Giant piles of black manure towering over cornfields, while rancid-smelling effluent from thousands of cows spills onto the land — this is the price of a glass of milk in China today.Large-scale dairy farms have boomed in the Asian giant, as its near 1.4 billion consumers overcame centuries of cultural reluctance to embrace the white fluid.
An economic boom and government backing transformed dairy into a $40-billion-a-year industry, shifting production away from small-scale producers towards massive megafarms with up to 10,000 cattle — and a lot more waste.
“The smell of the manure… in the summer it’s very intense,” said Ren Xiangjun, a farmer in Gannan county.
Pointing at a stream of green water escaping from under a grey brick wall at the giant farm owned by agro-conglomerate Feihe International, he added: “You can see how it flows right out of the farm.
Dodging packets of animal medicine and syringes littered nearby, he explained: “The rubbish left after injections is just thrown here. My land is directly affected.”
When the Feihe farm opened in 2012 in the grassy hills of the northern province of Heilongjiang it said it had 10,000 cows.
In Daxing village next door, a woman also surnamed Ren said: “You can see the manure piled up like a mountain. There are no advantages for us. There is just pollution and noise.”
The dairy industry in China has posted average yearly growth rates over 12 percent since 2000, due to rising wealth and desire for the health benefits of calcium.
The ruling Communist party fanned the expansion, with former Premier Wen Jiabao in 2006 expressing a “dream” that Chinese children should enjoy a daily 0.5 kilograms of dairy products.
But a 2008 scandal over baby formula tainted with the industrial chemical melamine saw six children killed and more than 300,000 others affected, shaking confidence in the industry.
The crisis was blamed on small-scale farmers using chemicals to inflate the protein content of their milk as they scrambled to meet demand.
The Chinese government responded by demanding the creation of large-scale milk production units.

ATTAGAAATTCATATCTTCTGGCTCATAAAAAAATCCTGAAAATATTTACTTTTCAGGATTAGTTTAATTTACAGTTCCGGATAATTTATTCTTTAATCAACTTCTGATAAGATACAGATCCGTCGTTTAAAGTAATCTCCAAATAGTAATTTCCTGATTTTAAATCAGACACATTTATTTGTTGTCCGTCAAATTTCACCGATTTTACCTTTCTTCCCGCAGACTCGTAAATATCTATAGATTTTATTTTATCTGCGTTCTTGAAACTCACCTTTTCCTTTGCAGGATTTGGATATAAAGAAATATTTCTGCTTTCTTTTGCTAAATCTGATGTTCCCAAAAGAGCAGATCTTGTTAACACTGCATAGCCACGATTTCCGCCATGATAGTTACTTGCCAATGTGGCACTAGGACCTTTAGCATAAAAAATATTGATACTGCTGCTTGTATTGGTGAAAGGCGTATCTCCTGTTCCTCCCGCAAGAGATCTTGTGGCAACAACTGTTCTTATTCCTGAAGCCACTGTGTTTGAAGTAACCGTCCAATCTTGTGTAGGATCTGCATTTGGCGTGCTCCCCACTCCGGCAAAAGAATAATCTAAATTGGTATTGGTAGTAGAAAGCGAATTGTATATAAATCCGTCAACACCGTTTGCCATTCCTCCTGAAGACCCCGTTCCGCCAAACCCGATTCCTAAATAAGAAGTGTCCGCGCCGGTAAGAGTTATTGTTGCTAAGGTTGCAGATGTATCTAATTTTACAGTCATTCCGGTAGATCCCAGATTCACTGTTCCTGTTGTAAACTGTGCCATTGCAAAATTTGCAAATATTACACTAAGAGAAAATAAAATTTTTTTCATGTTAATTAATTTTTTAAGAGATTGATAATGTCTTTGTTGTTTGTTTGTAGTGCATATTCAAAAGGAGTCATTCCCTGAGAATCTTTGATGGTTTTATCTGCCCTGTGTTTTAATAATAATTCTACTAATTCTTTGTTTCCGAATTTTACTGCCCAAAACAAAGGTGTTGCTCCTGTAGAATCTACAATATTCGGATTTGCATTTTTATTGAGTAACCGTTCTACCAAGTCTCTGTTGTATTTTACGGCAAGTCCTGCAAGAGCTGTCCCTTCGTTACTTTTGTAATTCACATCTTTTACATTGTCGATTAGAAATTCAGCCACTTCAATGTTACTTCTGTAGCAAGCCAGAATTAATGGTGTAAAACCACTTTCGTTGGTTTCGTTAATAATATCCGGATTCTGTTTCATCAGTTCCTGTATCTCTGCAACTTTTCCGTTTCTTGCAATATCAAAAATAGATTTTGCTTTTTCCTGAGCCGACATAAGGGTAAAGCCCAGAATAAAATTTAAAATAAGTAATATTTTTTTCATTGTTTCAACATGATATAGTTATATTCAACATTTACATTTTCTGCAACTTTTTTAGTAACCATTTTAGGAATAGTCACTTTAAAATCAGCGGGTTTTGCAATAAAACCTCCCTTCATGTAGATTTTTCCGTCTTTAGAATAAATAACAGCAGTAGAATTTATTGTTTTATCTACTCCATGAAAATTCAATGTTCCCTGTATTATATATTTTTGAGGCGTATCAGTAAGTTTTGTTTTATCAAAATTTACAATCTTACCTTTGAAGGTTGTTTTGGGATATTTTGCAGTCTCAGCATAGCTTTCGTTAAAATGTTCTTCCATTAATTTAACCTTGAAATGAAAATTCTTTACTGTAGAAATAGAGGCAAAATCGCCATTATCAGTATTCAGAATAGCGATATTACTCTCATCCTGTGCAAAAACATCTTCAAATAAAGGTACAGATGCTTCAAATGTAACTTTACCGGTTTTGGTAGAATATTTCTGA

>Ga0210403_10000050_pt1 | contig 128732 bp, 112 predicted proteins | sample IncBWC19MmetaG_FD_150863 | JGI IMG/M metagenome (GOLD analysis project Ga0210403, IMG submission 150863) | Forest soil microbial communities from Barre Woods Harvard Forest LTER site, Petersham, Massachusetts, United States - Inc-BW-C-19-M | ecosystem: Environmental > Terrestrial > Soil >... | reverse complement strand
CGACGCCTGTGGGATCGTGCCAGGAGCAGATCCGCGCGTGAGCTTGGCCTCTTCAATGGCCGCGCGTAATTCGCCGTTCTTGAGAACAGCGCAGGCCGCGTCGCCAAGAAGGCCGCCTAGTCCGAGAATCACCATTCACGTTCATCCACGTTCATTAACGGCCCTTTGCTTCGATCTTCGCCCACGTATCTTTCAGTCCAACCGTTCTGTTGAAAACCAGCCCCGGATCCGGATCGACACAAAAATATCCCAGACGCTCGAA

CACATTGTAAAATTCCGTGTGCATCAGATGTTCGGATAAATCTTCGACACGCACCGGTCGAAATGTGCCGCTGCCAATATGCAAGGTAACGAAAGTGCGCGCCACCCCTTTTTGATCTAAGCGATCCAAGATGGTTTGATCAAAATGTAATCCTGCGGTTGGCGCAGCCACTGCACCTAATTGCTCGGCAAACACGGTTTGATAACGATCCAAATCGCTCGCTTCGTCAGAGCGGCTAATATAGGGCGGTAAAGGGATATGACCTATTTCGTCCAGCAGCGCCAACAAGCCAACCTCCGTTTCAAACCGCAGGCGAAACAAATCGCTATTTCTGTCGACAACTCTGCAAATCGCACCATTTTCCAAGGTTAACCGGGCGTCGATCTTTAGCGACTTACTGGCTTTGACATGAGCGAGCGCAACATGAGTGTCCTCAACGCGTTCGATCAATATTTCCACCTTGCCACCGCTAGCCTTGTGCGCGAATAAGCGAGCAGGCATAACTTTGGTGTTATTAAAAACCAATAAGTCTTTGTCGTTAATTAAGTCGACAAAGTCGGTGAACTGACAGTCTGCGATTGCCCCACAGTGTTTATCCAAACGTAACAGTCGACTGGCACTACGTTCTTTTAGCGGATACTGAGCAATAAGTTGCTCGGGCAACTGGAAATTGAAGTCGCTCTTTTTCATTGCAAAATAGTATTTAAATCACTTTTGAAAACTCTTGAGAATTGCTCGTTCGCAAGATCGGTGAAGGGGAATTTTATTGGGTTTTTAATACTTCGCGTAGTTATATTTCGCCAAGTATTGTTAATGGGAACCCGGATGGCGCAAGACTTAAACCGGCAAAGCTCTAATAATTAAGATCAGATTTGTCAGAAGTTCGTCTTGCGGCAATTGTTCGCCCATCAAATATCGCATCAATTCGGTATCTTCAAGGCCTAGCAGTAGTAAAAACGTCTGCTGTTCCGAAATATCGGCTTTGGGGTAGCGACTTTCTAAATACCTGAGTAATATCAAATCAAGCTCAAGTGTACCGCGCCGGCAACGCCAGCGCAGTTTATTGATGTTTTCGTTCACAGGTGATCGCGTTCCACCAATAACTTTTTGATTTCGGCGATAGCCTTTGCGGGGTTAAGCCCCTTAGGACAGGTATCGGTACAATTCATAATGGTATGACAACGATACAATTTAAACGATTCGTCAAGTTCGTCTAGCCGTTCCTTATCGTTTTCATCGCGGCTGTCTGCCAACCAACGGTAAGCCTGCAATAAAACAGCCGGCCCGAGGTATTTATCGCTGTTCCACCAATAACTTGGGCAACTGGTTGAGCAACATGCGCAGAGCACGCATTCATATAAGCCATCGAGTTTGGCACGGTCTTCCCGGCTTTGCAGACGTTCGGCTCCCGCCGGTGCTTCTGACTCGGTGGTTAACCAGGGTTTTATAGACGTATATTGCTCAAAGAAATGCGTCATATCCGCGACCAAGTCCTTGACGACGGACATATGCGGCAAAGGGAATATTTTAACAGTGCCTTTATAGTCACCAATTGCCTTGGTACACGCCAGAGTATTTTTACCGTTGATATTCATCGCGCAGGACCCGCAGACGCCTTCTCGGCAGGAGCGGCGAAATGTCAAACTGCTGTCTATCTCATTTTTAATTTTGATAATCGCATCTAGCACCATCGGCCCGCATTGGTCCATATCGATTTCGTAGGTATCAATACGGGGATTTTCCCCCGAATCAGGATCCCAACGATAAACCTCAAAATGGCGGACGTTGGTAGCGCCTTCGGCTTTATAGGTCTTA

“They thought if we have scale farms they are easier to regulate and inspect,” said David Mahon, founder of a Beijing-based investment firm specialising in dairy.
– Unbearable –
There are large scale farms in other countries, such as New Zealand, but rarely with more than 3,000 cows at a single facility.
By 2014 China boasted 56 farms with 10,000 cows or more, according to state media — 80 percent of the global total — creating a string of pollution problems in several provinces.
Estimates say that just 3,500 cows can produce 100,000 tonnes of fluid waste and effluent a year. Chinese farms are required to process it into fertiliser, but regulations are often flouted.
“There are some areas of China that it’s better to visit in winter, because of the small hills of effluent. Once it thaws it’s unbearable,” said Mahon.
“China is learning about dairy farming and the lack of experience has resulted in such things.”
In Gannan residents alleged that local officials profited from the farm and took no action against polluters. AFP was not able to verify the claims and local food officials could not be reached for comment.
But attitudes may be starting to shift. The vice-head of China’s state-backed Dairy Association, Yang Liguo was cited in 2014 as saying “The bigger the scale, the bigger the environmental, pollution and biosecurity problems”.
Mahon said there had been a “genuine rethink” in Beijing and the Chinese government was “looking more and more to 350 head farms”.
– Like a mountain –
Packing more animals together increases the risk of illnesses such as brucellosis, which can spread to humans and cause arthritis.
Feihe employee Wang Dali, who once mucked out cowsheds at the farm in Gannan, contracted brucellosis in 2012, leaving him unable to work, and now suffers near-constant pain in his joints.
He blames his infection on poor sanitation.
“The cows were packed very close together,” he said, estimating each had about 12 square metres. “There was no way to treat the manure. We dug a big hole close to the facility… now it has piled up like a mountain”.
Feihe denied the residents’ allegations, with a woman who answered the phone at its Gannan office saying: “These things are impossible.”
Dismounting from a tractor a stone’s throw from the manure piles in Daxing, one farmer said: “The pollution hasn’t been cleaned up well. Of course it has an impact.”
Pointing to corn stalks growing beside syringes, he added: “We don’t eat these ourselves. We sell them to the market”.